RWP was born in Manchester, in the north of England, in the late 1950s, so he is very old. He really liked the north of England, which by 1965 was hip and had three TV channels, and where he went to a coed school. His parents, for reasons best known to themselves, then yanked him away, to Belfast and then Dublin, which had one TV channel that started up at 6 pm with the Angelus (Catholic call to prayer). He also had to go to an all boys school, where he realized he really missed girls. This probably let him focus on schoolwork, though, and at age 19, after he had finished college, he set off for America, where he still resides. He has a bachelors degree in biochemistry and a Ph.D. from Harvard in biophysics, and has lived also in Mainz, Germany, Setauket NY, and Richland WA. He currently divides his time between Nebraska, Rosslyn VA, and Florida.

Monday, September 3, 2012

Hate crimes and fantasies

The Lincoln Journal Star has now published its third article whitewashing/sanitizing the hate crime hoax pepetrated by lesbian Charlie Rogers. The article concludes
After police arrested Rogers for allegedly making up the attack, LGBT leaders rallied to support each other. They also said in a news release that, whatever Rogers did or didn’t do, hate crimes happen in Lincoln, and that victims should report them to the same investigators who believe Rogers lied about an attack that captivated the country.
Previously, we had this remarkable puff-piece/canonization of Rogers, trumpeting her recent elevation as 'Mr. Star City Pride', and proclaiming
A few days after getting her crown and four days before she would report the alleged hate crime against her, Rogers promised to be a catalyst that would foment change, create something new that would help everyone.
And earlier, in their comically named 'Faith and Values' section, the LJS used Rogers as poster-child for the proposition that 'we all lie a lot'. Well, maybe, or maybe not, but we don't all concoct elaborate hoaxes a lot. But getting back to today's piece, which emphasizes that hate crimes are really really real, and we have a lot of them.
Lincoln police started tagging hate crimes before the law required it, and there are more reports than you might think. The city made up less than one-tenth of the state’s population in 2010, but according to the FBI’s last report on hate crime statistics, Lincoln recorded two-thirds of the state’s 61 hate crimes that year.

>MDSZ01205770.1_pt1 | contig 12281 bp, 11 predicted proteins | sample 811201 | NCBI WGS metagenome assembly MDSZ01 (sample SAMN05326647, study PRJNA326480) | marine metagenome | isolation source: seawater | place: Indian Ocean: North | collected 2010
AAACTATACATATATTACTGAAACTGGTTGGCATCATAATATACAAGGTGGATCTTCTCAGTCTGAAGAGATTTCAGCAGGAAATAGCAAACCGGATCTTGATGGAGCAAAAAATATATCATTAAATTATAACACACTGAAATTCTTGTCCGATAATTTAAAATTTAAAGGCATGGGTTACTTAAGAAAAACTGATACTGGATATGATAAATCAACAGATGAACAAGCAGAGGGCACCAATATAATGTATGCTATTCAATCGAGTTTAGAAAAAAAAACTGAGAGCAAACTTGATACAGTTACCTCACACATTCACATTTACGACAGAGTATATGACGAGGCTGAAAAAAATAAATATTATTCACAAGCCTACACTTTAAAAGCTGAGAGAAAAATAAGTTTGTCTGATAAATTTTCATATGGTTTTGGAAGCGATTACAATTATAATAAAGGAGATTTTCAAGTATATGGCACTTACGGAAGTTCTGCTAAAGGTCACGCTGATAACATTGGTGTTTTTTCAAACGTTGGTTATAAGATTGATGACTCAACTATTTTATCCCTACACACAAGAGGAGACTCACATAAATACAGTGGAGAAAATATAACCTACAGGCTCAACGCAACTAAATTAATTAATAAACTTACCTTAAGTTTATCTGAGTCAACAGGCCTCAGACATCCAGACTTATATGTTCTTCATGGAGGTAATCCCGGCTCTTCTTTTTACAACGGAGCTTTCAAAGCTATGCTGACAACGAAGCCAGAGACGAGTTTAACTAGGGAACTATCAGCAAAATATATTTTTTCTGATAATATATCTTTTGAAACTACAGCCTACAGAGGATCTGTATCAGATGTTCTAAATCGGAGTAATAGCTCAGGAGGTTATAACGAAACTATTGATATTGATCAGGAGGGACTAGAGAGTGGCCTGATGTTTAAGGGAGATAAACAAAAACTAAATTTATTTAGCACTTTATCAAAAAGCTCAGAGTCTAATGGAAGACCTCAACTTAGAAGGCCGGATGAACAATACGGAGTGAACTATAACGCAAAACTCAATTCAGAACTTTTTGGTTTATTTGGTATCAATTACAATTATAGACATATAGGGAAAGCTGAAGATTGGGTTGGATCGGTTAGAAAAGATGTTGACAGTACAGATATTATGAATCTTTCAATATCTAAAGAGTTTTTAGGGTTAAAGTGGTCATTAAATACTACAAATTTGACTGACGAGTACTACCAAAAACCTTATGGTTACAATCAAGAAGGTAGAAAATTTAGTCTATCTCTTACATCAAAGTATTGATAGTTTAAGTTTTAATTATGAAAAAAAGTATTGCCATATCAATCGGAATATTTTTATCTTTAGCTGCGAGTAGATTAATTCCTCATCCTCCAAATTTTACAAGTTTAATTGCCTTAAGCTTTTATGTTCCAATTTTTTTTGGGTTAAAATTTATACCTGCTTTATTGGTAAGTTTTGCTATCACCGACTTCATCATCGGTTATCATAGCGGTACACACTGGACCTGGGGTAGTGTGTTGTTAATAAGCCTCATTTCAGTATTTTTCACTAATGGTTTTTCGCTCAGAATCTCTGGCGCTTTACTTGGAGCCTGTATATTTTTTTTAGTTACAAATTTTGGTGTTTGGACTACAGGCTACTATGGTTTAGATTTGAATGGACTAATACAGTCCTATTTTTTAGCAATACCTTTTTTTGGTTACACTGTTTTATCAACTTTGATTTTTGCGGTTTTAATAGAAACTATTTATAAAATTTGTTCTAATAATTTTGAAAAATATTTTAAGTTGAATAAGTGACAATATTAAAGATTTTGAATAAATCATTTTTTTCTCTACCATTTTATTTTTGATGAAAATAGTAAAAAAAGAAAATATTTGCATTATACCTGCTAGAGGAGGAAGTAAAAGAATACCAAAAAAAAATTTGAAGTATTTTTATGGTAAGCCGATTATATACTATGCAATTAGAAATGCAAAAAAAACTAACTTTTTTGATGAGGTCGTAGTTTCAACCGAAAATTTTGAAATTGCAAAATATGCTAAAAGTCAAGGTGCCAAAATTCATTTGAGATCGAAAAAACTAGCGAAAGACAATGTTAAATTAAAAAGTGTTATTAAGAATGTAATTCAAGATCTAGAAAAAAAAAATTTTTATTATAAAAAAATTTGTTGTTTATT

...except, when you actually look at the number of hate crimes that go to court, they all mysteriously vanish. In fact, of those 61 hate crimes in 2010, exactly one resulted in a charge being brought. Some are mysterious...
The first hate crime of the year unfolded at the juvenile detention center, where a 17-year-old made a racial slur against a 12-year-old Sudanese boy. The younger boy punched him in the face.
(So which one committed the hate crime?) Some were racial abuse left on answering machines; deplorable, but not even a crime. And some number were probably fakes., like Rogers'. And what of the single hate crime that was actually charged as such? The hate crime charge was dropped. The victim took off. And the perp. was given 15 month probation.

So, really, really really, we are assured there are a lot of hate crimes in Lincoln. But as far as actual charges go, we have Hoaxes 1, Hate crimes 0. Draw your own conclusions.


  1. I found it very strange that the LJS didn't hedge their earliest reports on the Rogers story with the usual qualifier "alleged."

    You'd expect that kind of thing from the "advocacy groups" but a news organization ought to know better. The police had barely begun their investigation and the media was treating it like a done deal.

    I also found it strange that even though Rogers was supposedly in hiding in a safe house, and had requested anonymity in those early days, the LJS blurted out that “officers were called to 22nd and E streets," which pretty much narrowed her home down to one of four on the intersection.

    Other news outlets showed her front door, complete with her street number, and CNN and others identified her next door neighbors by name.

    Sloppy reporting all around. Good post.

  2. Agreed. I'd identified the house using Google Earth.